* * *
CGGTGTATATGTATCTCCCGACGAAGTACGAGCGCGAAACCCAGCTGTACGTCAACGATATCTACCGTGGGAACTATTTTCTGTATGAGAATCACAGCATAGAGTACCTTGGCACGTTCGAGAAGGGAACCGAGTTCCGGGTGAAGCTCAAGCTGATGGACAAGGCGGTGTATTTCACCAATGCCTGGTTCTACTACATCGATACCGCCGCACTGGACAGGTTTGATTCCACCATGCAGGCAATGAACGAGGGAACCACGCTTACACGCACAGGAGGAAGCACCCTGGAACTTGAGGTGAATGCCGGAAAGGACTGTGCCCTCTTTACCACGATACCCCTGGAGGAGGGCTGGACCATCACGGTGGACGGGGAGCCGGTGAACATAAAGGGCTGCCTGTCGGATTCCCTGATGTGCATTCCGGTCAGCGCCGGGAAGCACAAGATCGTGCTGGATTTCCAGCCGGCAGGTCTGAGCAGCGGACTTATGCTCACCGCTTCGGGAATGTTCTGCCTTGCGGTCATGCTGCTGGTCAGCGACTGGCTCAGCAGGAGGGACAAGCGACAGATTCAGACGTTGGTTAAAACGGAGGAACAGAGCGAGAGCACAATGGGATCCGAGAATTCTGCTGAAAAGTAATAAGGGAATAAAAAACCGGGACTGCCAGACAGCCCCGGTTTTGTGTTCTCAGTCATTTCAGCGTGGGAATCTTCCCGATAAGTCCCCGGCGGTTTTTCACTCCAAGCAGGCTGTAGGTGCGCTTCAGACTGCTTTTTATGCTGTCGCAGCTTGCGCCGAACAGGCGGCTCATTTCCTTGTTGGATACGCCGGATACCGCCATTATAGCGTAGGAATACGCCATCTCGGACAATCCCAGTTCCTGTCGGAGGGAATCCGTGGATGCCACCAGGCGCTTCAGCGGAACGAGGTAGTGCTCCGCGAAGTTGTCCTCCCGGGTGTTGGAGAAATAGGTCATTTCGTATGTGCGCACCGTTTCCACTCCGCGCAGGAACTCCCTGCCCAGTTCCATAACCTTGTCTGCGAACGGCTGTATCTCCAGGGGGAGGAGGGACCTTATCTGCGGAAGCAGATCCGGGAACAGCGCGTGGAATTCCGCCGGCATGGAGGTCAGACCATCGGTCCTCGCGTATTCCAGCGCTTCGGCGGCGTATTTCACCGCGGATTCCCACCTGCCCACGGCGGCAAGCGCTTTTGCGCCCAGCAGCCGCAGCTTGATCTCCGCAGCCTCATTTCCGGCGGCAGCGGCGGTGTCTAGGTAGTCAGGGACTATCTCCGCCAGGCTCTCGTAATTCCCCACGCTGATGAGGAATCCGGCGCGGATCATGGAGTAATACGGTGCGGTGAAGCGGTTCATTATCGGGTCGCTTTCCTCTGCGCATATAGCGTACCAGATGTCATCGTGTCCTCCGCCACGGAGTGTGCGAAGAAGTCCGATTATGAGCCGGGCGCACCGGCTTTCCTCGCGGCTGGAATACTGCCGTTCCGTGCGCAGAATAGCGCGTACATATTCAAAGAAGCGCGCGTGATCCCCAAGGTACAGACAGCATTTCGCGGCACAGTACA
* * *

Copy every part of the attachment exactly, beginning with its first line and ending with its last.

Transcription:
CGGTGTATATGTATCTCCCGACGAAGTACGAGCGCGAAACCCAGCTGTACGTCAACGATATCTACCGTGGGAACTATTTTCTGTATGAGAATCACAGCATAGAGTACCTTGGCACGTTCGAGAAGGGAACCGAGTTCCGGGTGAAGCTCAAGCTGATGGACAAGGCGGTGTATTTCACCAATGCCTGGTTCTACTACATCGATACCGCCGCACTGGACAGGTTTGATTCCACCATGCAGGCAATGAACGAGGGAACCACGCTTACACGCACAGGAGGAAGCACCCTGGAACTTGAGGTGAATGCCGGAAAGGACTGTGCCCTCTTTACCACGATACCCCTGGAGGAGGGCTGGACCATCACGGTGGACGGGGAGCCGGTGAACATAAAGGGCTGCCTGTCGGATTCCCTGATGTGCATTCCGGTCAGCGCCGGGAAGCACAAGATCGTGCTGGATTTCCAGCCGGCAGGTCTGAGCAGCGGACTTATGCTCACCGCTTCGGGAATGTTCTGCCTTGCGGTCATGCTGCTGGTCAGCGACTGGCTCAGCAGGAGGGACAAGCGACAGATTCAGACGTTGGTTAAAACGGAGGAACAGAGCGAGAGCACAATGGGATCCGAGAATTCTGCTGAAAAGTAATAAGGGAATAAAAAACCGGGACTGCCAGACAGCCCCGGTTTTGTGTTCTCAGTCATTTCAGCGTGGGAATCTTCCCGATAAGTCCCCGGCGGTTTTTCACTCCAAGCAGGCTGTAGGTGCGCTTCAGACTGCTTTTTATGCTGTCGCAGCTTGCGCCGAACAGGCGGCTCATTTCCTTGTTGGATACGCCGGATACCGCCATTATAGCGTAGGAATACGCCATCTCGGACAATCCCAGTTCCTGTCGGAGGGAATCCGTGGATGCCACCAGGCGCTTCAGCGGAACGAGGTAGTGCTCCGCGAAGTTGTCCTCCCGGGTGTTGGAGAAATAGGTCATTTCGTATGTGCGCACCGTTTCCACTCCGCGCAGGAACTCCCTGCCCAGTTCCATAACCTTGTCTGCGAACGGCTGTATCTCCAGGGGGAGGAGGGACCTTATCTGCGGAAGCAGATCCGGGAACAGCGCGTGGAATTCCGCCGGCATGGAGGTCAGACCATCGGTCCTCGCGTATTCCAGCGCTTCGGCGGCGTATTTCACCGCGGATTCCCACCTGCCCACGGCGGCAAGCGCTTTTGCGCCCAGCAGCCGCAGCTTGATCTCCGCAGCCTCATTTCCGGCGGCAGCGGCGGTGTCTAGGTAGTCAGGGACTATCTCCGCCAGGCTCTCGTAATTCCCCACGCTGATGAGGAATCCGGCGCGGATCATGGAGTAATACGGTGCGGTGAAGCGGTTCATTATCGGGTCGCTTTCCTCTGCGCATATAGCGTACCAGATGTCATCGTGTCCTCCGCCACGGAGTGTGCGAAGAAGTCCGATTATGAGCCGGGCGCACCGGCTTTCCTCGCGGCTGGAATACTGCCGTTCCGTGCGCAGAATAGCGCGTACATATTCAAAGAAGCGCGCGTGATCCCCAAGGTACAGACAGCATTTCGCGGCACAGTACA